More experimentation will have to be done to reveal the solutions for the dizziness and nausea that afflicts many. The slight angling of the head that occurs that tells your phone accelerometer to tilt both images might also be upsetting. Other image processing factors such as image resolution, screen refresh rate and field of vision coverage will also be looked at. But all this is the easy part.
Cognitive researchers will have to look even deeper, I think. Is more “immersive” truly more positively affective in the sense that the craft of journalistic story telling is moved forward in its ability to inform and touch us? Or is this current iteration of virtual reality an end unto itself that does not connect us to a more authentic understanding? (Here is a potential positive: 360 degree views removes, in part, the context robbing frame around an image an editorializing photographer or videographer imparts though selective framing.)
Did the first listeners to radio and the first viewers of TV suffer from the sort of cognitive dissonance trying to rationalize the medium with the message? Will the 3 year old of today process the new VR content without ill effect as long as we start them young with Google Cardboard strapped on their heads for several hours a day? And if so, how should we use the neuroplasticity of the brain to approach “formatting” it to suit VR comprehension? Should we trust large, publicly traded companies to expand their frontiers into our minds?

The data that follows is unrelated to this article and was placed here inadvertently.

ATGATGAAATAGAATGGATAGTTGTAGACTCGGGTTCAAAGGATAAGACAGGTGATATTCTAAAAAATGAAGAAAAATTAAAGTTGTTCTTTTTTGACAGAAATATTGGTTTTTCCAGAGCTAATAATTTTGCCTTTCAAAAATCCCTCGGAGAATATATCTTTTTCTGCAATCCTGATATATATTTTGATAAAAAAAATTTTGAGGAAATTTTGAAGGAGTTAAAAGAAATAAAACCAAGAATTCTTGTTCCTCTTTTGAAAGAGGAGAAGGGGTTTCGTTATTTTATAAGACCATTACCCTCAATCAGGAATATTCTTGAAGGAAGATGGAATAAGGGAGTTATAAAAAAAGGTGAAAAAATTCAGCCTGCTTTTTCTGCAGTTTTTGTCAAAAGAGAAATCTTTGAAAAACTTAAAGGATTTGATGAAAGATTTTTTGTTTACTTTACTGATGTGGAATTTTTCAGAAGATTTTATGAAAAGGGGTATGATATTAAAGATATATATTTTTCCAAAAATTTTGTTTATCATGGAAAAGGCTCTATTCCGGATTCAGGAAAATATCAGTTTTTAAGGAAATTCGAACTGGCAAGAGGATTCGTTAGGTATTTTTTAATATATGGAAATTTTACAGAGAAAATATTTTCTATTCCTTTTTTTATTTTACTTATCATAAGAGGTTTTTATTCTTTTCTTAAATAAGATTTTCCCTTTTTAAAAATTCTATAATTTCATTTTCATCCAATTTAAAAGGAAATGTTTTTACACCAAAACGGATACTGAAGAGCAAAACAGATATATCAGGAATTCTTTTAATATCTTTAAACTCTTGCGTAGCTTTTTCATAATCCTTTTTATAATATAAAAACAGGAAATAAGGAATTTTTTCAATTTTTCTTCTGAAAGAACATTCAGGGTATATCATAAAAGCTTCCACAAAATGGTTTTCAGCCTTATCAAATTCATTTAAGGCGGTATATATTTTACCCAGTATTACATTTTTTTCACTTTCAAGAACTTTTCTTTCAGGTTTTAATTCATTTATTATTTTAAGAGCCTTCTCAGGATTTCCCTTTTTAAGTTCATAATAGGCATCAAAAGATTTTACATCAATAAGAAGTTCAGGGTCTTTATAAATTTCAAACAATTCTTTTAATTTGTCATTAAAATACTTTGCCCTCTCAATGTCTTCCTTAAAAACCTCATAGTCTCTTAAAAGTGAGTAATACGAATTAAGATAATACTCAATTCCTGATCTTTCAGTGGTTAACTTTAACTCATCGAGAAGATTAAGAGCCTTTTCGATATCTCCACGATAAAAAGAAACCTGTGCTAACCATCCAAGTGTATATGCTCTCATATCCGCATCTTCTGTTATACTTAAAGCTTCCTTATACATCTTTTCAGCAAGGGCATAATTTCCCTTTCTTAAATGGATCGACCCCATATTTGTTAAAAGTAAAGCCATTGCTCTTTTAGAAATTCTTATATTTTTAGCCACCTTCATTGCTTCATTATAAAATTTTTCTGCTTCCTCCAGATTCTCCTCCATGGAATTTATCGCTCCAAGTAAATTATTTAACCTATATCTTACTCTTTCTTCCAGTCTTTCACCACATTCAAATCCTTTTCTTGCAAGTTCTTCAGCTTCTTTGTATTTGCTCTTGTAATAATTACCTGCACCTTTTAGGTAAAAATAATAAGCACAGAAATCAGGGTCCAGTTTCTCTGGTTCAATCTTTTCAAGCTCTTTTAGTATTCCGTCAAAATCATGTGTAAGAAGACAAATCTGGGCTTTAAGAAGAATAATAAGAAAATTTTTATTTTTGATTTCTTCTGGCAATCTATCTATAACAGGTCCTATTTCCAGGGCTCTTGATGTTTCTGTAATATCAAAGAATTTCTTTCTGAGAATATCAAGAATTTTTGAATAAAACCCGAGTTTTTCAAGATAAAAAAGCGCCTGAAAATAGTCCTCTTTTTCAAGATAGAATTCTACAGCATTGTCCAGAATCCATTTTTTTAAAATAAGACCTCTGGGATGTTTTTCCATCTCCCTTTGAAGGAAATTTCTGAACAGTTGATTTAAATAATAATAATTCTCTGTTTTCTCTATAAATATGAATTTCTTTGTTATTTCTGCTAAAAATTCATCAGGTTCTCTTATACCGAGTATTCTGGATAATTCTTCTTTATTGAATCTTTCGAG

Is there a lesson of history here? Think of the effect that the transcontinental railroad had on Native American peoples of the 1860’s as the Central and Union Pacific Railroads opened a new frontier, not only in transportation, but in media as well, accomplished with the direct financial support of the United States. Yes, I stretch, but hints abound, even within something as seemingly innocuous as a randomly found stereograph at the Library of Congress used to illustrate this article.
Will the New York Times’ distribution of one million of these super cheap 3-D viewers become the game changer that will move “virtual reality” and “immersive” imaging into the mainstream? Will we be putting ourselves on a Wonder Bread for the brain diet, pure content without the roughage of reality needed keep us intellectually (and physically) healthy and civilly engaged. The Times and other media companies will have to move carefully into the VR realm. Yes, content distribution must and will change. Yes, humankind always will and should develop new models for story telling which is the essence of learning. And yes, in the same way that the Times is a nominal standard bearer of a disciplined journalism subject to verification and fact checking, I think they and other media companies, along with their staff and contributors, will have to apply a new rigor on behalf of their readership (!) as they move into new cognitive territory.